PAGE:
In this issue

Jonathan Tobin: Defending the Right to a Jewish State

Heather Hale: Compliment your kids without giving them big heads

Megan Shauri: 10 ways you are ruining your own happiness

Carolyn Bigda: 8 Best Dividend Stocks for 2015

Kiplinger's Personal Finance editors: 7 Things You Didn't Know About Paying Off Student Loans

Samantha Olson: The Crucial Mistake 55% Of Parents Are Making At Their Baby's Bedtime

Densie Well, Ph.D., R.D. Open your eyes to yellow vegetables

The Kosher Gourmet by Megan Gordon With its colorful cache of purples and oranges and reds, COLLARD GREEN SLAW is a marvelous mood booster --- not to mention just downright delish
April 18, 2014

Rabbi Yonason Goldson: Clarifying one of the greatest philosophical conundrums in theology

Caroline B. Glick: The disappearance of US will

Megan Wallgren: 10 things I've learned from my teenagers

Lizette Borreli: Green Tea Boosts Brain Power, May Help Treat Dementia

John Ericson: Trying hard to be 'positive' but never succeeding? Blame Your Brain

The Kosher Gourmet by Julie Rothman Almondy, flourless torta del re (Italian king's cake), has royal roots, is simple to make, . . . but devour it because it's simply delicious

April 14, 2014

Rabbi Dr Naftali Brawer: Passover frees us from the tyranny of time

Greg Crosby: Passing Over Religion

Eric Schulzke: First degree: How America really recovered from a murder epidemic

Georgia Lee: When love is not enough: Teaching your kids about the realities of adult relationships

Cameron Huddleston: Freebies for Your Lawn and Garden

Gordon Pape: How you can tell if your financial adviser is setting you up for potential ruin

Dana Dovey: Up to 500,000 people die each year from hepatitis C-related liver disease. New Treatment Has Over 90% Success Rate

Justin Caba: Eating Watermelon Can Help Control High Blood Pressure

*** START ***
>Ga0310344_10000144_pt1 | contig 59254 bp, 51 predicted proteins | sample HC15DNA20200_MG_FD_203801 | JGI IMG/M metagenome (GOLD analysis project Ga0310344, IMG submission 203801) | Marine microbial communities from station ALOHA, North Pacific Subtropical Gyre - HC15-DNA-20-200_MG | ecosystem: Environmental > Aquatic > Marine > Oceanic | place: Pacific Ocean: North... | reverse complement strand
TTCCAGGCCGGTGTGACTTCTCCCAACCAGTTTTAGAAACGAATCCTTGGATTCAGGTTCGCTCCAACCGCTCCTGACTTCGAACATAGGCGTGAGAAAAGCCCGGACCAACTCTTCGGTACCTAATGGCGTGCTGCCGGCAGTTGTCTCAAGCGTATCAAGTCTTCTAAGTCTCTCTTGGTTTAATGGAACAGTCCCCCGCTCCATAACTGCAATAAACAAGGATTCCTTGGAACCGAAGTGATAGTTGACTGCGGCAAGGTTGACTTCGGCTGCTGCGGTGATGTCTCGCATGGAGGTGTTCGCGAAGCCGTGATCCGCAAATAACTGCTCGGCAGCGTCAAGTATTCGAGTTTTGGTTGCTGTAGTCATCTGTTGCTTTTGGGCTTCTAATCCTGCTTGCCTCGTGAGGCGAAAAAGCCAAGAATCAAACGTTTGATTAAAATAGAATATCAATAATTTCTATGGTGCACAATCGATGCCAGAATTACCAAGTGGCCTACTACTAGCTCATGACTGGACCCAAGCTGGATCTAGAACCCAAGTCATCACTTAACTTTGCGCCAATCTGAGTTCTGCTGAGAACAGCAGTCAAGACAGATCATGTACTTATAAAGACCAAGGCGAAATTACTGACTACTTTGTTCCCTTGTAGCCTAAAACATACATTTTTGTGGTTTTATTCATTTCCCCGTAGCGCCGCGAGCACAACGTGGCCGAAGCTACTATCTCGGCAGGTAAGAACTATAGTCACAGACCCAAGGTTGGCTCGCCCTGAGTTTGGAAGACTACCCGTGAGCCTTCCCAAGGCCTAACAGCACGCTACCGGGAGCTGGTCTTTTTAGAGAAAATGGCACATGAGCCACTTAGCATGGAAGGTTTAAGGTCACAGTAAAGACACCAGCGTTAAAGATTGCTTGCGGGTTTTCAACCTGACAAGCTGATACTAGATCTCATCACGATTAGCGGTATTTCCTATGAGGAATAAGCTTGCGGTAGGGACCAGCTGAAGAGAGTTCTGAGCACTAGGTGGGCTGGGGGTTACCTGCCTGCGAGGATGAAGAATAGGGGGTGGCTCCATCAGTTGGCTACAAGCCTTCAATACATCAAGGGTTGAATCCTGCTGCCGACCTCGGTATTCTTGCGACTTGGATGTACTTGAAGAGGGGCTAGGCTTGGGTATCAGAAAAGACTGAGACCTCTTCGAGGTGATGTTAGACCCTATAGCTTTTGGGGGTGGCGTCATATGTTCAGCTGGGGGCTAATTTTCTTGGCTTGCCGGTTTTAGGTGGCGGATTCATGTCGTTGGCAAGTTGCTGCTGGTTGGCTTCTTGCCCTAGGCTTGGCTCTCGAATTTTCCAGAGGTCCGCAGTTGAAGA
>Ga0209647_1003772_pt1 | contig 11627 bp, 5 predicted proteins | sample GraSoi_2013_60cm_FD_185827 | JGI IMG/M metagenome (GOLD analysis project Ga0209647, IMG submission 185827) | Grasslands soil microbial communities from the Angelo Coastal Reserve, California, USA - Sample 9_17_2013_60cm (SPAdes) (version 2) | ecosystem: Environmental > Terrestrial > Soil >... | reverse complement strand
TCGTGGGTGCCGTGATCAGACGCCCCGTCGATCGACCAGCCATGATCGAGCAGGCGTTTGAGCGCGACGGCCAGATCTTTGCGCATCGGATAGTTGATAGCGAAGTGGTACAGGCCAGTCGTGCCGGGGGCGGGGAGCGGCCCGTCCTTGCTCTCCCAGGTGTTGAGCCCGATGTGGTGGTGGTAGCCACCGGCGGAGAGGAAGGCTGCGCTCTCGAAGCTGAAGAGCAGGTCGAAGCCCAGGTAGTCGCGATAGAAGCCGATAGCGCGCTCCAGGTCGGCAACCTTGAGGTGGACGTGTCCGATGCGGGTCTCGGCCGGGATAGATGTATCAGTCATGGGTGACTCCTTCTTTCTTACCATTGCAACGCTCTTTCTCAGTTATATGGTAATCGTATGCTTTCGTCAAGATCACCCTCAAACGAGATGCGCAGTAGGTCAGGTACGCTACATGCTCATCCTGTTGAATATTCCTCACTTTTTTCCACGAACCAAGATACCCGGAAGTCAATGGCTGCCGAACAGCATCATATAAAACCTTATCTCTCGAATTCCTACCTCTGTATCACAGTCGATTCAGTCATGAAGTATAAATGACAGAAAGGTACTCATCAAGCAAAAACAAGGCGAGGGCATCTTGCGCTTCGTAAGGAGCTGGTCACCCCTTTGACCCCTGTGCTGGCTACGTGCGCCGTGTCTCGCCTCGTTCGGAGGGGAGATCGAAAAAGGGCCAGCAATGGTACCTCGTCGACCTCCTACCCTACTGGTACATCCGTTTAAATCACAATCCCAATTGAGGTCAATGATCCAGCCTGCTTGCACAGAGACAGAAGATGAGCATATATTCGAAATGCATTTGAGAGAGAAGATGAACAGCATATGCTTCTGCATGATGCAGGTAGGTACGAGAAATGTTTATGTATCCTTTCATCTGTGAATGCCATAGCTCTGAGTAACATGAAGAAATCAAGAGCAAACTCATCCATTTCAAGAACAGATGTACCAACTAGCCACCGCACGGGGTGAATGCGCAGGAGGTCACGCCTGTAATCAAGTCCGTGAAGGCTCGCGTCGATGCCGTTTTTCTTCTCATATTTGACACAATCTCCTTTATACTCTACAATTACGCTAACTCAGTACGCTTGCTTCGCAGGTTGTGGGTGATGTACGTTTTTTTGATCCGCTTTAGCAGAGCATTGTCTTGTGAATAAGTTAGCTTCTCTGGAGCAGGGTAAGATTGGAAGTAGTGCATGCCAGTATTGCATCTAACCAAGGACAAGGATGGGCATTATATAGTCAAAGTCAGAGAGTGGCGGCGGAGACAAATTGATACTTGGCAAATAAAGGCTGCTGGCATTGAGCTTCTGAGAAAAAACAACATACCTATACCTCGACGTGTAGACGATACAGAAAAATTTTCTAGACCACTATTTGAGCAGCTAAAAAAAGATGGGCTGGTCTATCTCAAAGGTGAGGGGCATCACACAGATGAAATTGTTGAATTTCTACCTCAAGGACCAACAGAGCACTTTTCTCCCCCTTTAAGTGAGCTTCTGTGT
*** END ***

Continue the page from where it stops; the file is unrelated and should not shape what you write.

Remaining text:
The Kosher Gourmet by Joshua E. London and Lou Marmon Don't dare pass over these Pesach picks for Manischewitz!

April 11, 2014

Rabbi Hillel Goldberg: Silence is much more than golden

Caroline B. Glick: Forgetting freedom at Passover

Susan Swann: How to value a child for who he is, not just what he does

Cameron Huddleston: 7 Financial Tasks You Should Tackle Right Now

Sandra Block and Lisa Gerstner: How to Profit From Your Passion

Susan Scutti: A Simple Blood Test Might Soon Diagnose Cancer

Chris Weller: Have A Slow Metabolism? Let Science Speed It Up For You

The Kosher Gourmet by Diane Rossen Worthington Whitefish Terrine: A French take on gefilte fish

April 9, 2014

Jonathan Tobin: Why Did Kerry Lie About Israeli Blame?

Samuel G. Freedman: A resolution 70 years later for a father's unsettling legacy of ashes from Dachau

Jessica Ivins: A resolution 70 years later for a father's unsettling legacy of ashes from Dachau

Kim Giles: Asking for help is not weakness

Kathy Kristof and Barbara Hoch Marcus: 7 Great Growth Israeli Stocks

Matthew Mientka: How Beans, Peas, And Chickpeas Cleanse Bad Cholesterol and Lowers Risk of Heart Disease

Sabrina Bachai: 5 At-Home Treatments For Headaches

The Kosher Gourmet by Daniel Neman Have yourself a matzo ball: The secrets bubby never told you and recipes she could have never imagined

April 8, 2014

Lori Nawyn: At Your Wit's End and Back: Finding Peace

Susan B. Garland and Rachel L. Sheedy: Strategies Married Couples Can Use to Boost Benefits